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Malta's monuments: The art of combustion

As the ‘Flame’ and its marking of a new political milestone fuels debate on the haphazard planning of monuments in the capital city, experts warn how Valletta risks being trivialised

yannick_pace
Yannick Pace
29 March 2017, 8:00am
‘A Flame That Will Never Die’ by Valerio Schembri was commisioned by Heritage Malta on request of the Office of the Prime Minister
‘A Flame That Will Never Die’ by Valerio Schembri was commisioned by Heritage Malta on request of the Office of the Prime Minister
The seemingly haphazard way in which monuments are being planned and erected in Valletta could trivialise the significance of other monuments and diminish the capital’s surrounding architectural heritage, several experts who spoke with MaltaToday have warned. 

Last week, the government unveiled a new monument at Castile Square, to a flurry of mixed reviews. In a statement, the Office of the Prime Minister said the monument, called A Flame That Never Dies, honours the “Maltese nation’s long road to taking control of its own destiny after centuries of foreign rule.” It added that this journey had now culminated in Malta finding itself “behind the wheel” of the Presidency of the European Council. 

Much of the debate about the monument has been centred around its price tag – the sculpture reportedly set taxpayers back some €112,000 – as well as whether people find the installation to be to their personal liking. Art experts, however, are raising other issues. 

“Do we need to have monuments in prime locations in Valletta, for events or vague symbolisms that can by no stretch of the imagination be deemed milestones in our history?” asked Conrad Thake, an architect and history of art professor at the University of Malta.

“There is a risk of trivialising the significance of a monument if we erect countless of them in our public spaces.”

Architect Valerio Schembri
Architect Valerio Schembri
The lack of consultation with experts remains a major gripe.

“It is explicitly evident that the experts are not being consulted or, are being ignored. We have people trained in such areas of knowledge and yet more unnecessary and incredibly costly sculptures are being produced. That such standards are accepted is the worst part of it all,” says Nikki Petroni, a PhD candidate studying Modern and Contemporary Maltese art. 

While it may seem somewhat intuitive that multiple monuments spread over a relatively small area could diminish the importance of each one, if the space housing them is designed in a holistic manner, multiple monuments can easily “coexist”, Petroni says.

“Upper Barrakka is a wonderful example of how several monuments and sculptures from different periods, showing a variety of subject matter and idioms, can shape a public space,” she says.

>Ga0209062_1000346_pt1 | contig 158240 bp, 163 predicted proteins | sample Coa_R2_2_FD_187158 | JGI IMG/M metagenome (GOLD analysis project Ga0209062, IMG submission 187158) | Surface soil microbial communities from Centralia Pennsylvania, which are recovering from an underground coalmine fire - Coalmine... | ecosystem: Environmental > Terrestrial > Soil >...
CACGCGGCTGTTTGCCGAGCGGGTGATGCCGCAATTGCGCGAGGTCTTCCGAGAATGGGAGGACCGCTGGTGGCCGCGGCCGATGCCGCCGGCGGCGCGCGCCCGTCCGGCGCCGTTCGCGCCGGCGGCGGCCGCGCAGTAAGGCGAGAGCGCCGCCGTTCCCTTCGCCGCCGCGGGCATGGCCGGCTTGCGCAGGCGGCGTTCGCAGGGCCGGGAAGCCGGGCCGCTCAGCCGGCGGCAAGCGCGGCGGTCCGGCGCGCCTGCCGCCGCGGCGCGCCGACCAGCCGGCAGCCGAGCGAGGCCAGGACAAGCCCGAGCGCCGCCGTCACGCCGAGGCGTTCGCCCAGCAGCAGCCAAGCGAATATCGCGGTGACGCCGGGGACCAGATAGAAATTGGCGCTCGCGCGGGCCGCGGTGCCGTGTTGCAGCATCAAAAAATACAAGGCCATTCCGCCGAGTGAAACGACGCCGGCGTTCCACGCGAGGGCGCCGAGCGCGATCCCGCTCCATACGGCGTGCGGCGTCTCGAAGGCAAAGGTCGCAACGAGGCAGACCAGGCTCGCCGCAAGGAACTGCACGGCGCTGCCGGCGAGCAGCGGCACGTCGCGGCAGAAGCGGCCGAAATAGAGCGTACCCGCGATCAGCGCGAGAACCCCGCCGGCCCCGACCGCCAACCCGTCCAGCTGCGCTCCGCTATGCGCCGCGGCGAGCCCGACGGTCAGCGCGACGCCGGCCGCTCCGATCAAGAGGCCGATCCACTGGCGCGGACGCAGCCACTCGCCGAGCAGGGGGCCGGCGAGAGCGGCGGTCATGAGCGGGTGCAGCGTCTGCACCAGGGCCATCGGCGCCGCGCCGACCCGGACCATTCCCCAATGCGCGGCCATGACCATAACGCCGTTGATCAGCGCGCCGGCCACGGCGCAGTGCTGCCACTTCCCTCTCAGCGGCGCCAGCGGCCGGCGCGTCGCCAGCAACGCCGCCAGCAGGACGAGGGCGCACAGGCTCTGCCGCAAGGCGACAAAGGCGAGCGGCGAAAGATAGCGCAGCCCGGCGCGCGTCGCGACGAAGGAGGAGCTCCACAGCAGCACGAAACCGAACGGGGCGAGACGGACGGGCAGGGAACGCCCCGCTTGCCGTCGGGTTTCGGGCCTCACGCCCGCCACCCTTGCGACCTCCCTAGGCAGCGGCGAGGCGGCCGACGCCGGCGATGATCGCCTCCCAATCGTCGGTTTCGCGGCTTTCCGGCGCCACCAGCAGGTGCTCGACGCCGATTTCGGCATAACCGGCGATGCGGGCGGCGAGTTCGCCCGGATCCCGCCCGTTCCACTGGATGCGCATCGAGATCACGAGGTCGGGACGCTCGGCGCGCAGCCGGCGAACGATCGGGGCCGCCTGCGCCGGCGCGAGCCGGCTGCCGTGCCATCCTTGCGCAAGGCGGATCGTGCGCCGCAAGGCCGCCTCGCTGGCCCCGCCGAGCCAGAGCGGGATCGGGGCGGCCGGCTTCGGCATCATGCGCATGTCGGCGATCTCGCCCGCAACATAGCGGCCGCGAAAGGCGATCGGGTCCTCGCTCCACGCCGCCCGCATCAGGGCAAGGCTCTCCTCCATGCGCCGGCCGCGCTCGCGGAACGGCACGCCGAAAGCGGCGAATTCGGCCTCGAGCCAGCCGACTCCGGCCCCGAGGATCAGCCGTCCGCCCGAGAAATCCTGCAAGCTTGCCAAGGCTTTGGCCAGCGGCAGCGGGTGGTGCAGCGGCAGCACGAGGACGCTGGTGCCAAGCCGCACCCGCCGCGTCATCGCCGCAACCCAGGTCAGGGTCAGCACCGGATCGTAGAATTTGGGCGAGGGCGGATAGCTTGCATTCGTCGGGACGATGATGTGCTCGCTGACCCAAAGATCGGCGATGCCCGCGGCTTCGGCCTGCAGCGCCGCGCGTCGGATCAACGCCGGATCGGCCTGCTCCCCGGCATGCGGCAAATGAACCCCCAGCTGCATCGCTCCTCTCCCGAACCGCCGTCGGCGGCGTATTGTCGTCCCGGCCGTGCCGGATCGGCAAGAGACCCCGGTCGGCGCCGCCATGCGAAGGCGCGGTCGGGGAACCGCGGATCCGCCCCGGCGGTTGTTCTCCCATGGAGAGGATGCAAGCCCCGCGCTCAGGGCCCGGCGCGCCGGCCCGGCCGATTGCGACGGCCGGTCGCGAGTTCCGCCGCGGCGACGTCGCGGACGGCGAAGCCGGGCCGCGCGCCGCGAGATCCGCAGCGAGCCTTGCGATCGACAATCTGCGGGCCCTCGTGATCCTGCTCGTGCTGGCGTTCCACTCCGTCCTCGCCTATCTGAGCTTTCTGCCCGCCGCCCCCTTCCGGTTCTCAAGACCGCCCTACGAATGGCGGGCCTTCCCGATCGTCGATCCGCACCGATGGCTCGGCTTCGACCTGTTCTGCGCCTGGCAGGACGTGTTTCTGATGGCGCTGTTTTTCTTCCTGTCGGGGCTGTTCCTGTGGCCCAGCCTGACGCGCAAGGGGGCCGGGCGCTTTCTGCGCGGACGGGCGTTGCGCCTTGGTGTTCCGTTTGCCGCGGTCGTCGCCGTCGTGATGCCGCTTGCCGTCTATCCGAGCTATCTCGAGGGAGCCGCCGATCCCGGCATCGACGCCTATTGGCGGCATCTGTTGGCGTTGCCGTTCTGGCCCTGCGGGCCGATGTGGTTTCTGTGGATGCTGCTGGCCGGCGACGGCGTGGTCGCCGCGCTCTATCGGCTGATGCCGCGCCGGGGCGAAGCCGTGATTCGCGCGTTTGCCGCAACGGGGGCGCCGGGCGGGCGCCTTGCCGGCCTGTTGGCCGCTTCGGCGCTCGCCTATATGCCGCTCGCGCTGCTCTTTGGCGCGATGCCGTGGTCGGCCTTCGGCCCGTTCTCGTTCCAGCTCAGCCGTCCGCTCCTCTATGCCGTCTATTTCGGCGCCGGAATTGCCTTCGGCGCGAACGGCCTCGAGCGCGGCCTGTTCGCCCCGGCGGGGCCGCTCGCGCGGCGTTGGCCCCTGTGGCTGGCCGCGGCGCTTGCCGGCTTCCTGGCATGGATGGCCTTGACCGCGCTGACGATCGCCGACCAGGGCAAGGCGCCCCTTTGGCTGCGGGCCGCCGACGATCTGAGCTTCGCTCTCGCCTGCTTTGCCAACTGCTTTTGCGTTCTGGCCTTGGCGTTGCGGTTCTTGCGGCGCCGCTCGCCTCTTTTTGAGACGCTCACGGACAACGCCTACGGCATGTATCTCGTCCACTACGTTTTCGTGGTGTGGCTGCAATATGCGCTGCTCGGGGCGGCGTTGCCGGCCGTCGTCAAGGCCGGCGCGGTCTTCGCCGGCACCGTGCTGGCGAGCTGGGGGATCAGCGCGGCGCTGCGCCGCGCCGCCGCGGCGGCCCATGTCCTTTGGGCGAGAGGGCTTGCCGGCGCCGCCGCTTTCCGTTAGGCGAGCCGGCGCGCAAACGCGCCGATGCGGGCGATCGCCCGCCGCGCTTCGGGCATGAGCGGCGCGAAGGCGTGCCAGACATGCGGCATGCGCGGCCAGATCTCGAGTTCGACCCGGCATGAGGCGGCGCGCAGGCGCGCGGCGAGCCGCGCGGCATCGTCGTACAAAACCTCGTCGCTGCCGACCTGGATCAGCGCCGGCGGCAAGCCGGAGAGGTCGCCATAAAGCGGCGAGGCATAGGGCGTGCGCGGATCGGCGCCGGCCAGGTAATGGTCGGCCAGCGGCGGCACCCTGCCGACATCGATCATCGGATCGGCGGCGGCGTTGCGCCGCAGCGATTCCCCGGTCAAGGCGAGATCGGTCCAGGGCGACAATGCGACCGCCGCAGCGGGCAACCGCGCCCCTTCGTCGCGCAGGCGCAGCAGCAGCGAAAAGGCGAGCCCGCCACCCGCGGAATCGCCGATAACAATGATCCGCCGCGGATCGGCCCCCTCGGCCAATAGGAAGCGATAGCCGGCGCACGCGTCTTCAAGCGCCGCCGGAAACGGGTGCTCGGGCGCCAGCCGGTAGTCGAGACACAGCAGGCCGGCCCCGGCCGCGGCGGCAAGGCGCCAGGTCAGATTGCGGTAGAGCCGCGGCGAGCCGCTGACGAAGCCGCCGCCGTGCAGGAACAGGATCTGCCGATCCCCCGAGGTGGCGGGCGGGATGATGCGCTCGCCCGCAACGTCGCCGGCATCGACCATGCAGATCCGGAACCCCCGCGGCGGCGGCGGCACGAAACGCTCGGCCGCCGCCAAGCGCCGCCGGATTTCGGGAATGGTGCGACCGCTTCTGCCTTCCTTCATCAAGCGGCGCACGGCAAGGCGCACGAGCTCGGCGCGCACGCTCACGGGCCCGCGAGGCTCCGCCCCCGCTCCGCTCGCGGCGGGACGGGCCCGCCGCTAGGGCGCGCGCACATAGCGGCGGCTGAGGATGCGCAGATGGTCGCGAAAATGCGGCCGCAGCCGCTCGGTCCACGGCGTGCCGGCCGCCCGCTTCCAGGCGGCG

Similarly, Floriana Mall Gardens host a sizeable number of monuments, while managing to maintain a “harmonious” layout unlike Castile Square, says Petroni. “[It] seems to be developing into a space for haphazardly-placed mediocre monuments.”

Marked by the powers that held sway: Valletta’s Hastings Gardens honour the memory of Alexander Ball with this majestic mausoleum erected under British rule
Marked by the powers that held sway: Valletta’s Hastings Gardens honour the memory of Alexander Ball with this majestic mausoleum erected under British rule
“I suspect we are erecting monuments à la mode to prove to ourselves and the international community that our authorities and artists are on a par with the rest of the world,” argued broadcaster Dr Charles Xuereb, whose interest in the spatial politics of monuments is given wider berth in his book ‘France in the Maltese Collective Memory – Perspectives, Perceptions, Identities after Bonaparte in British Malta’.

Xuereb says that since Malta gained independence from the British Empire, successive governments have erected monuments in Valletta almost at random. “[The] Sette Giugno [monument] for example is now its rightful place [in St. George’s Square] whereas on the periphery it was an insult. Inversely, in Valletta we have a mausoleum for Alexander Ball, who exiled [Mikiel Anton] Vassalli, our foremost political hero, but we do not have a monument for Vassalli in his own country,” says Xuereb.

“Similar to Vassalli, one could also mention La Valette, the founder of the city who, since 2012, has been relegated to an area where he is dwarfed by all around him,” he added.

The flame monument has elicited some controversy because of its abstract nature, which necessitates some explanation to understand the message it attempts to convey. This raises the question of whether abstract works can effectively commemorate a person or event. Thake insisted this reasoning misses the point. 

The Maltese patriot Mikiel Anton Vassalli ‘only’ marks the gateway to his native Haz-Zebbug, taking pride of place on a roundabout on the motorway
The Maltese patriot Mikiel Anton Vassalli ‘only’ marks the gateway to his native Haz-Zebbug, taking pride of place on a roundabout on the motorway